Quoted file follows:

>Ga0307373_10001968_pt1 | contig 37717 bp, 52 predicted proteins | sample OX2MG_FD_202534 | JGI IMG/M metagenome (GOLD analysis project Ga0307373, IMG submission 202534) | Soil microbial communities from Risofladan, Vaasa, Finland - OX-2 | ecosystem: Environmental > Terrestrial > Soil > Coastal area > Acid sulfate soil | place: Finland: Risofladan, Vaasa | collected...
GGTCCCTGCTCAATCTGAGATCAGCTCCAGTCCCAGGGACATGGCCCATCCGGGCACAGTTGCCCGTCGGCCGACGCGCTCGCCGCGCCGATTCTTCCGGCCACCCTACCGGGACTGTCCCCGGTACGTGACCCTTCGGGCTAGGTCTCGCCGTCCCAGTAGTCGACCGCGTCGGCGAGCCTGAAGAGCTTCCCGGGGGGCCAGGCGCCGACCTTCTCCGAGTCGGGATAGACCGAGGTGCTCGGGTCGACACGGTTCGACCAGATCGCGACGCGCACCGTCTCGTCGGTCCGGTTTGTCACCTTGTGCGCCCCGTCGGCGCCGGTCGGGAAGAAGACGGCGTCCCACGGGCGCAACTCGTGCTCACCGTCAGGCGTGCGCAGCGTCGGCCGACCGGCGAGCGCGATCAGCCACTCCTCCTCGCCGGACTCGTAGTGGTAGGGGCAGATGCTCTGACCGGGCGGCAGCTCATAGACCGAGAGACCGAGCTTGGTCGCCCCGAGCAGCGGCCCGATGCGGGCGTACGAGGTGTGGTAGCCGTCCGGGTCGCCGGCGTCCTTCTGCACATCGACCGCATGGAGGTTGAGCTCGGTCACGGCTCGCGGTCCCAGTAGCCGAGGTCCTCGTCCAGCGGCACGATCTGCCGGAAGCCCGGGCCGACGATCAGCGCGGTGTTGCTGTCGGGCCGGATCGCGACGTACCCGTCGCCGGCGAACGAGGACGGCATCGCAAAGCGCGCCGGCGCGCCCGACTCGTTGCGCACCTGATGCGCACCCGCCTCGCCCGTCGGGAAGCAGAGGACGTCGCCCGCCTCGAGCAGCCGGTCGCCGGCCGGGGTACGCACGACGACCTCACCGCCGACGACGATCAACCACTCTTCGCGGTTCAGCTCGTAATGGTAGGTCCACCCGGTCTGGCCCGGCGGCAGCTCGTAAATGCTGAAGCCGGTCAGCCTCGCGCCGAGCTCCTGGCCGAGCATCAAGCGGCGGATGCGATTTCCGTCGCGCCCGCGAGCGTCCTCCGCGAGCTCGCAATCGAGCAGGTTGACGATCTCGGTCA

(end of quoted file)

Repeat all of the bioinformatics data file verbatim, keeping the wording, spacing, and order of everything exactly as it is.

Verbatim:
>Ga0307373_10001968_pt1 | contig 37717 bp, 52 predicted proteins | sample OX2MG_FD_202534 | JGI IMG/M metagenome (GOLD analysis project Ga0307373, IMG submission 202534) | Soil microbial communities from Risofladan, Vaasa, Finland - OX-2 | ecosystem: Environmental > Terrestrial > Soil > Coastal area > Acid sulfate soil | place: Finland: Risofladan, Vaasa | collected...
GGTCCCTGCTCAATCTGAGATCAGCTCCAGTCCCAGGGACATGGCCCATCCGGGCACAGTTGCCCGTCGGCCGACGCGCTCGCCGCGCCGATTCTTCCGGCCACCCTACCGGGACTGTCCCCGGTACGTGACCCTTCGGGCTAGGTCTCGCCGTCCCAGTAGTCGACCGCGTCGGCGAGCCTGAAGAGCTTCCCGGGGGGCCAGGCGCCGACCTTCTCCGAGTCGGGATAGACCGAGGTGCTCGGGTCGACACGGTTCGACCAGATCGCGACGCGCACCGTCTCGTCGGTCCGGTTTGTCACCTTGTGCGCCCCGTCGGCGCCGGTCGGGAAGAAGACGGCGTCCCACGGGCGCAACTCGTGCTCACCGTCAGGCGTGCGCAGCGTCGGCCGACCGGCGAGCGCGATCAGCCACTCCTCCTCGCCGGACTCGTAGTGGTAGGGGCAGATGCTCTGACCGGGCGGCAGCTCATAGACCGAGAGACCGAGCTTGGTCGCCCCGAGCAGCGGCCCGATGCGGGCGTACGAGGTGTGGTAGCCGTCCGGGTCGCCGGCGTCCTTCTGCACATCGACCGCATGGAGGTTGAGCTCGGTCACGGCTCGCGGTCCCAGTAGCCGAGGTCCTCGTCCAGCGGCACGATCTGCCGGAAGCCCGGGCCGACGATCAGCGCGGTGTTGCTGTCGGGCCGGATCGCGACGTACCCGTCGCCGGCGAACGAGGACGGCATCGCAAAGCGCGCCGGCGCGCCCGACTCGTTGCGCACCTGATGCGCACCCGCCTCGCCCGTCGGGAAGCAGAGGACGTCGCCCGCCTCGAGCAGCCGGTCGCCGGCCGGGGTACGCACGACGACCTCACCGCCGACGACGATCAACCACTCTTCGCGGTTCAGCTCGTAATGGTAGGTCCACCCGGTCTGGCCCGGCGGCAGCTCGTAAATGCTGAAGCCGGTCAGCCTCGCGCCGAGCTCCTGGCCGAGCATCAAGCGGCGGATGCGATTTCCGTCGCGCCCGCGAGCGTCCTCCGCGAGCTCGCAATCGAGCAGGTTGACGATCTCGGTCA